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The Government of Canada is supporting the development of well-trained, skilled personnel to serve the aerospace industry of the future by donating surplus Coast Guard assets to colleges and universities across Canada. These donations are helping to support aircraft maintenance training in Canada, providing practical and hands-on experience to students.
The Minister of Fisheries, Oceans and the Canadian Coast Guard, the Honourable Jonathan Wilkinson, has announced that the Aerospace Centre of Excellence at Northern Lights College in Dawson Creek, B.C., has received a Canadian Coast Guard Messerschmitt-Bölkow-Blohm (MBB) Bo.105 helicopter. Nine other educational training institutions located across Canada have also received a donated Bo.105 helicopter.
The 10 Coast Guard Bo.105 helicopters were in service in the Canadian Coast Guard for more than 30 years. The first Bo.105 helicopter was purchased by the Coast Guard in April 1985, and the last unit was purchased in April of 1988. The helicopter fleet plays an essential part in supporting programs such as icebreaking, marine communication, aids to navigation, environmental response, waterway protection, conservation and protection, science, and support to other government departments as required.
As part of the Coast Guard’s Fleet Renewal Plan, the Government of Canada has purchased and deployed 22 new helicopters–15 light-lift helicopters (Bell 429s) and seven medium-lift helicopters (Bell 412EPIs).
“The donation of this Coast Guard helicopter as a training aid is invaluable to Northern Lights College,” said Mark Heartt, dean of trades and apprenticeships, Northern Lights College. “Gifts like these allow us to better serve the people in our communities by delivering accessible, affordable, and applied education.”
“This twin-engine, four-blade helicopter fills a big void we had in our program,” said Curtis Newby, instructor, aircraft maintenance engineering, Northern Lights College. “For the federal government to donate it to us is fantastic. It’s exactly what we wanted. It’s exactly what we needed.”
Minister Wilkinson has also announced that the Southern Alberta Institute of Technology (SAIT) in Calgary, Alta., has received a Coast Guard MBB Bo.105 helicopter.
“I am proud that these Coast Guard helicopters will help develop students across the country allowing them to have practical and hands-on experience,” said Minister Wilkinson. “These assets have a lot of history and are part of the Coast Guard’s heritage. I am glad that they will benefit the generations to come in building high-level aircraft maintenance expertise.”
“I am pleased to see that Canadian institutions like the Southern Alberta Institute of Technology will benefit from the Coast Guard’s helicopter donations,” said Kent Hehr, Member of Parliament for Calgary Centre. “Training on real helicopters further advances the skills and knowledge that students will bring to the aviation industry upon graduation.”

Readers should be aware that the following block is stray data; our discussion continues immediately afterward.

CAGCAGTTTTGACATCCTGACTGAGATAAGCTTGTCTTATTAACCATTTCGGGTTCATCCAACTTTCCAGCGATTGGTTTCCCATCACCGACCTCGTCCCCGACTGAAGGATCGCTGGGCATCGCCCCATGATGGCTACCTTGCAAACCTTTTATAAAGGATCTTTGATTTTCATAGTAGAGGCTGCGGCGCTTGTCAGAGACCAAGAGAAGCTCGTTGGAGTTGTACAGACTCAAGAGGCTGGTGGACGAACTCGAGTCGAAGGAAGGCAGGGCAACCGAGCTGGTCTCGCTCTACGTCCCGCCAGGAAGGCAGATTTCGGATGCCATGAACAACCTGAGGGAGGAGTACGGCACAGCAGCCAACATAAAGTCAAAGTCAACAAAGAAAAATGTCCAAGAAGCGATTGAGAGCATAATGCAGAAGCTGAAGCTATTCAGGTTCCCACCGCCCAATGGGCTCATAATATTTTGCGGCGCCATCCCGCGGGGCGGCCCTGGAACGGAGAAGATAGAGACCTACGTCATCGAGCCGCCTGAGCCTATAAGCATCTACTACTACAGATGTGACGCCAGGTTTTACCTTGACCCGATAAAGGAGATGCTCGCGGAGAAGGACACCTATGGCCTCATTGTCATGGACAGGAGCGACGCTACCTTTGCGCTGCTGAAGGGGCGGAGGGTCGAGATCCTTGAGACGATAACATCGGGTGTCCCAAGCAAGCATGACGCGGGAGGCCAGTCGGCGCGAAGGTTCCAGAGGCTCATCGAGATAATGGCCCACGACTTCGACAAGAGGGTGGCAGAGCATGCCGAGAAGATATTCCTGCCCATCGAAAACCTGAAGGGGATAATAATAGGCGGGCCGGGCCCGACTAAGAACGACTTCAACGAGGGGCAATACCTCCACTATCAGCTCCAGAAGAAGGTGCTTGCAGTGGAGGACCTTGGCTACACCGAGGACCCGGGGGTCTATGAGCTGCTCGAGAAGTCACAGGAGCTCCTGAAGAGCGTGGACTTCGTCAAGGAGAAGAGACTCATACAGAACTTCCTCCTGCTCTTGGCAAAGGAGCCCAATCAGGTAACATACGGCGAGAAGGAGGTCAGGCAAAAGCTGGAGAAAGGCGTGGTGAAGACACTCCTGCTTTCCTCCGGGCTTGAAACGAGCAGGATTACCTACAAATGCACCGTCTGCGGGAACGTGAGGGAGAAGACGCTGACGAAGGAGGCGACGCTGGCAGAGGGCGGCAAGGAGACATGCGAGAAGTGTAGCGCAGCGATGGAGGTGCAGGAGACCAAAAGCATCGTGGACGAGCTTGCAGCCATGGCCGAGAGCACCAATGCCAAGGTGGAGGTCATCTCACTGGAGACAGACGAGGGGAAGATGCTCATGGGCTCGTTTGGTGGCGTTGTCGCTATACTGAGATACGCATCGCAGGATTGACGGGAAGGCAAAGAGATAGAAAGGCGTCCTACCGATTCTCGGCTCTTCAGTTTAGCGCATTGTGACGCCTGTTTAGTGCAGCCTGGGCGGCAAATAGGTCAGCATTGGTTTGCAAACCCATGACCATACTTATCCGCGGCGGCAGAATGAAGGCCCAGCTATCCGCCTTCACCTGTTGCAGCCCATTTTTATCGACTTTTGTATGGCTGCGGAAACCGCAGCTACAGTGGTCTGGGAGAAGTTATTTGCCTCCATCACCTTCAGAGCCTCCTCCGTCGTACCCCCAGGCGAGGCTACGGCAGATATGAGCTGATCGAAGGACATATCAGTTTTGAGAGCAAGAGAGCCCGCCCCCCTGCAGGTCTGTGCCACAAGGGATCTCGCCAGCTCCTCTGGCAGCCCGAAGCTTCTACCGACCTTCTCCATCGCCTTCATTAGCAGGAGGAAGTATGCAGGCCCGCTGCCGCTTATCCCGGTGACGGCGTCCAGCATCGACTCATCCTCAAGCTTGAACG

“SAIT is honoured to receive this generous donation from the Canadian Coast Guard,” said Jim Szautner, dean, SAIT School of Transportation. “The Bo.105 helicopter is being used to teach students in our aircraft maintenance engineering program, ensuring they graduate as productive technicians with the hands-on practical skills that industry demands.”
- In total, 10 Transport Canada-approved training institutes offering aircraft maintenance engineer programs across Canada have received a donated Bo.105 helicopter.
- The Canadian training institutes receiving the donated Bo.105 helicopters include: Northern Lights College, Dawson Creek, B.C.; British Columbia Institute of Technology, Richmond, B.C.; Southern Alberta Institute of Technology, Calgary, Alta.; Red River College, Winnipeg, Man.; Canadore College, North Bay, Ont.; Centennial College of Applied Arts and Technology, Scarborough, Ont.; Algonquin College, Ottawa, Ont.; École nationale d’aérotechnique (Cégep Édouard-Montpetit), Saint-Hubert, Que.; Nova Scotia Community College, Dartmouth, N.S.; and College of the North Atlantic, Gander, N.L.
- The Canadian Coast Guard has completed construction and delivery of 15 Bell 429 light-lift helicopters and seven Bell 412EPI medium-lift helicopters as part of its ongoing Fleet Renewal Plan. All 22 of the new helicopters have been deployed to Coast Guard bases across the country.
- The Canadian Coast Guard is currently building a full-flight simulator that will provide a platform for training for the new fleet.
- The Bo.105s will be used by the recipient institutions for hands-on training for mechanical and engineering programs.